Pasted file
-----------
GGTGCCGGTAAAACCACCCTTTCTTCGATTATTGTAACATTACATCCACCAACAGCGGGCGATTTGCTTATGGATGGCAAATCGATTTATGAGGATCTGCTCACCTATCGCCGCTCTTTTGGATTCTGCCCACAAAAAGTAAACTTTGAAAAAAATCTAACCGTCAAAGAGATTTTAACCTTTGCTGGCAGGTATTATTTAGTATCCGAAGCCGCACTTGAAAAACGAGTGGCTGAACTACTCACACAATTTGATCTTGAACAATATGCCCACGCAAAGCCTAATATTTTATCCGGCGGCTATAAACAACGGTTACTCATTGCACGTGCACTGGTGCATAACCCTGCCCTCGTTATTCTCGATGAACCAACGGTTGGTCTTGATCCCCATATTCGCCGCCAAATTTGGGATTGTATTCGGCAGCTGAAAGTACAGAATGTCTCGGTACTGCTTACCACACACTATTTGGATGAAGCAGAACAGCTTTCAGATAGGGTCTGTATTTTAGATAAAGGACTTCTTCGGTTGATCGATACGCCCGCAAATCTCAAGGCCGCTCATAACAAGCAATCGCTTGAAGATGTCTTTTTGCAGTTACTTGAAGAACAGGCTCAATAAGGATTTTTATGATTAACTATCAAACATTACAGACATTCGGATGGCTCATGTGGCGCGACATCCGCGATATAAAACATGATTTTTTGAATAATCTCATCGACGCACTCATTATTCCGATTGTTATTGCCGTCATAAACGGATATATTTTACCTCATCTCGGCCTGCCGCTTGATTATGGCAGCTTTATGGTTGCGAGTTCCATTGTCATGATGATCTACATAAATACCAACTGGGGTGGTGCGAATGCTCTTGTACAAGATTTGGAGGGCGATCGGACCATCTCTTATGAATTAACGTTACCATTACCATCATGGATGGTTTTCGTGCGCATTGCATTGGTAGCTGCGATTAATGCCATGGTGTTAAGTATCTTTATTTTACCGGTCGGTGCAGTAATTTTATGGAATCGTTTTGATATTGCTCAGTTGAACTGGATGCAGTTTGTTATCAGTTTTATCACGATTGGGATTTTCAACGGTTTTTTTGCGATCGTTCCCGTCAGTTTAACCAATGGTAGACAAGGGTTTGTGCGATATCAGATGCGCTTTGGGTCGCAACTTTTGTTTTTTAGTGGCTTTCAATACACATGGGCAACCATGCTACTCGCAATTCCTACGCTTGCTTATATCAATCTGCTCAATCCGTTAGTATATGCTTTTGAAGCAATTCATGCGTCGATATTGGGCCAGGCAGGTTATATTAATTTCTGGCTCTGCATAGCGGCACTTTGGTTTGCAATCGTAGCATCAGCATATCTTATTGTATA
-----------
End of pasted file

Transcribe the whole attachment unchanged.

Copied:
GGTGCCGGTAAAACCACCCTTTCTTCGATTATTGTAACATTACATCCACCAACAGCGGGCGATTTGCTTATGGATGGCAAATCGATTTATGAGGATCTGCTCACCTATCGCCGCTCTTTTGGATTCTGCCCACAAAAAGTAAACTTTGAAAAAAATCTAACCGTCAAAGAGATTTTAACCTTTGCTGGCAGGTATTATTTAGTATCCGAAGCCGCACTTGAAAAACGAGTGGCTGAACTACTCACACAATTTGATCTTGAACAATATGCCCACGCAAAGCCTAATATTTTATCCGGCGGCTATAAACAACGGTTACTCATTGCACGTGCACTGGTGCATAACCCTGCCCTCGTTATTCTCGATGAACCAACGGTTGGTCTTGATCCCCATATTCGCCGCCAAATTTGGGATTGTATTCGGCAGCTGAAAGTACAGAATGTCTCGGTACTGCTTACCACACACTATTTGGATGAAGCAGAACAGCTTTCAGATAGGGTCTGTATTTTAGATAAAGGACTTCTTCGGTTGATCGATACGCCCGCAAATCTCAAGGCCGCTCATAACAAGCAATCGCTTGAAGATGTCTTTTTGCAGTTACTTGAAGAACAGGCTCAATAAGGATTTTTATGATTAACTATCAAACATTACAGACATTCGGATGGCTCATGTGGCGCGACATCCGCGATATAAAACATGATTTTTTGAATAATCTCATCGACGCACTCATTATTCCGATTGTTATTGCCGTCATAAACGGATATATTTTACCTCATCTCGGCCTGCCGCTTGATTATGGCAGCTTTATGGTTGCGAGTTCCATTGTCATGATGATCTACATAAATACCAACTGGGGTGGTGCGAATGCTCTTGTACAAGATTTGGAGGGCGATCGGACCATCTCTTATGAATTAACGTTACCATTACCATCATGGATGGTTTTCGTGCGCATTGCATTGGTAGCTGCGATTAATGCCATGGTGTTAAGTATCTTTATTTTACCGGTCGGTGCAGTAATTTTATGGAATCGTTTTGATATTGCTCAGTTGAACTGGATGCAGTTTGTTATCAGTTTTATCACGATTGGGATTTTCAACGGTTTTTTTGCGATCGTTCCCGTCAGTTTAACCAATGGTAGACAAGGGTTTGTGCGATATCAGATGCGCTTTGGGTCGCAACTTTTGTTTTTTAGTGGCTTTCAATACACATGGGCAACCATGCTACTCGCAATTCCTACGCTTGCTTATATCAATCTGCTCAATCCGTTAGTATATGCTTTTGAAGCAATTCATGCGTCGATATTGGGCCAGGCAGGTTATATTAATTTCTGGCTCTGCATAGCGGCACTTTGGTTTGCAATCGTAGCATCAGCATATCTTATTGTATA